"The use of cellulose ethanol offers advantages to the environment that are not obtained with other transportation fuels that are available," Tolan said.
Also known as ethyl alcohol, ethanol can be used as fuel by itself or blended with gasoline. The Purdue yeast is used in combination with other technologies under development that first convert agricultural materials to xylose and glucose, said Purdues Michael Ladisch, Distinguished Professor of Agricultural and Biological Engineering and director of LORRE.
"Iogens efforts are beneficial to companies in Indiana and elsewhere in the United States by providing an industrial test bed for the fermentation part of the cellulose conversion technology, hence speeding its development for uses on a range of crops and crop residues once the other technologies, including preprocessing of the cellulosic materials and converting these materials to sugars, are developed and proven in the industry," Ladisch said.
Ethanol is environmentally friendly and a cleaner fuel than gasoline, he said.
"The carbon dioxide that is generated from burning ethanol is recycled back into plant material because plants incorporate CO2 into cellulose as part of the photosynthesis cycle," Ladisch said. "This reduces the net generation of the greenhouse gas since part of it is recycled."
Ethanol currently is produced when yeast ferments glucose and related hexose - or six-carbon sugars in food crops such as cane sugar, corn and other starch-rich grains. However, Ho said, because these crops are expensive and in relatively limited supply, they cant yield sufficient amounts of ethanol for transportation needs.
Cellulosic materials represent an opportunity to address this problem, she said. Cellulosic materials cost only about half as much as corn per ton but are more difficult than corn to convert to ethanol. Part of the difficulty is the fermentation to ethanol of the xylose, which is a five-carbon sugar. This sugar is not naturally fermented by yeast or other microorganisms.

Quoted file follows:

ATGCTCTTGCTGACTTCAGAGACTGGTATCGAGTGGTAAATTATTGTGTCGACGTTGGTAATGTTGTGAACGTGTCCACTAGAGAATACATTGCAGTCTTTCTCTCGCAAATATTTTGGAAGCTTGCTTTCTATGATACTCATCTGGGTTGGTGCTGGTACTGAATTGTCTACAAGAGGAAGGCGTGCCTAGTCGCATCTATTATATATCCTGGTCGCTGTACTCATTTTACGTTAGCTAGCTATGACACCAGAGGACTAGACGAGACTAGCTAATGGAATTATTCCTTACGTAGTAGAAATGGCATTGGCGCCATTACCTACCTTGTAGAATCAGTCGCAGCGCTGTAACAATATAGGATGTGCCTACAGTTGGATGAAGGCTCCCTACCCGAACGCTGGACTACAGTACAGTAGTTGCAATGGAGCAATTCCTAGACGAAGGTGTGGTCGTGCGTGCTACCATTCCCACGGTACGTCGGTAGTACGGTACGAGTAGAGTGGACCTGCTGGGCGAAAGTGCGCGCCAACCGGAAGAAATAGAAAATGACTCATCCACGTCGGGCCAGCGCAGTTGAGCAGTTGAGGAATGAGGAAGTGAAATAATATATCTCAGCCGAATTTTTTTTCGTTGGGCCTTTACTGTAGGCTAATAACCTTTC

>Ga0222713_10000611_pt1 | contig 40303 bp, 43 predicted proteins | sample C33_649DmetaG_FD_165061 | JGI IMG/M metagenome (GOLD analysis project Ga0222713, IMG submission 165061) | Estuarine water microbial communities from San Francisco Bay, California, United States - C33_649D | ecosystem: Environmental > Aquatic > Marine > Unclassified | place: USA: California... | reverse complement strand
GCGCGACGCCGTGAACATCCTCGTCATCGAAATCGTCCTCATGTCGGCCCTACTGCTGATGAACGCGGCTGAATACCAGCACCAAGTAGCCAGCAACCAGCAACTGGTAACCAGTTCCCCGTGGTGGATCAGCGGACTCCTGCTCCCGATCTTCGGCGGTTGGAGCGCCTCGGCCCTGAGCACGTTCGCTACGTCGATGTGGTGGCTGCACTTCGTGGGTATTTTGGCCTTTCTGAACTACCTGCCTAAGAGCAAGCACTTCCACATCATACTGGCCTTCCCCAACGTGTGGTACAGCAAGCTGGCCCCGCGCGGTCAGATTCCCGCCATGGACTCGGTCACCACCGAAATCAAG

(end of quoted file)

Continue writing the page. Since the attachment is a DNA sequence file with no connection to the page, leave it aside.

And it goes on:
"Corn-based ethanol production in the United States currently is about 3 billion gallons per year," Ho said. "According to conservative estimates, 30 percent of the residue left behind in the cornfield after harvest could produce another 4 billion to 5 billion gallons annually.
"The use of cellulosic materials also could open up new markets for crops such as grasses, which can be grown on marginal lands, creating jobs and providing more energy independence."
An added advantage of yeast strains developed by Ho is that they are based on environmentally safe Saccharomyces yeast, which has been used for centuries to make wine and bread and is the only microorganism used by industry for large-scale ethanol production from glucose.
Ho has worked for 20 years to produce and perfect a yeast that can effectively convert more of the sugars in plant matter - corn stalks, tree leaves, wood chips, grass clippings, and even cardboard - into ethanol.
"Ethanol produced from cellulosic materials is an ideal, domestically available fuel," Ho said.
In 1993, Hos group became the first in the world to produce a genetically engineered Saccharomyces yeast that can effectively ferment both glucose and xylose.
Hos research has been funded by the U.S. Department of Agriculture, the Department of Energy, the Consortium for Plant Biotechnology Research Inc., the U.S. Environmental Protection Agency and industry sources.
Ho holds a doctoral degree in molecular biology from Purdue, a masters degree in organic chemistry from Temple University and a bachelors degree in chemical engineering from the National Taiwan University.